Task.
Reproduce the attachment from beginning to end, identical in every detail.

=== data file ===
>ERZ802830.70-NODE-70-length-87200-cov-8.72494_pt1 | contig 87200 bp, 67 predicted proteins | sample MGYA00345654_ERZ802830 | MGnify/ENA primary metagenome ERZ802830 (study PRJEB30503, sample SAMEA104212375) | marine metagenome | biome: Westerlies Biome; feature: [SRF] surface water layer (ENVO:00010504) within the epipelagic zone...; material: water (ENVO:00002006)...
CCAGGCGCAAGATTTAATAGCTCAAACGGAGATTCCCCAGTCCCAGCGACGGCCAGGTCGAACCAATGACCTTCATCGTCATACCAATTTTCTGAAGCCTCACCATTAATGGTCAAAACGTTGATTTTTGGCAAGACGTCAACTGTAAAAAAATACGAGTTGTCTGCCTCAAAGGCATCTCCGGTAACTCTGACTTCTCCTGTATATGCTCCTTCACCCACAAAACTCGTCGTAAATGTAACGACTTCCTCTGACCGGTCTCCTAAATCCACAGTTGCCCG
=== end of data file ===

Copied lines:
>ERZ802830.70-NODE-70-length-87200-cov-8.72494_pt1 | contig 87200 bp, 67 predicted proteins | sample MGYA00345654_ERZ802830 | MGnify/ENA primary metagenome ERZ802830 (study PRJEB30503, sample SAMEA104212375) | marine metagenome | biome: Westerlies Biome; feature: [SRF] surface water layer (ENVO:00010504) within the epipelagic zone...; material: water (ENVO:00002006)...
CCAGGCGCAAGATTTAATAGCTCAAACGGAGATTCCCCAGTCCCAGCGACGGCCAGGTCGAACCAATGACCTTCATCGTCATACCAATTTTCTGAAGCCTCACCATTAATGGTCAAAACGTTGATTTTTGGCAAGACGTCAACTGTAAAAAAATACGAGTTGTCTGCCTCAAAGGCATCTCCGGTAACTCTGACTTCTCCTGTATATGCTCCTTCACCCACAAAACTCGTCGTAAATGTAACGACTTCCTCTGACCGGTCTCCTAAATCCACAGTTGCCCG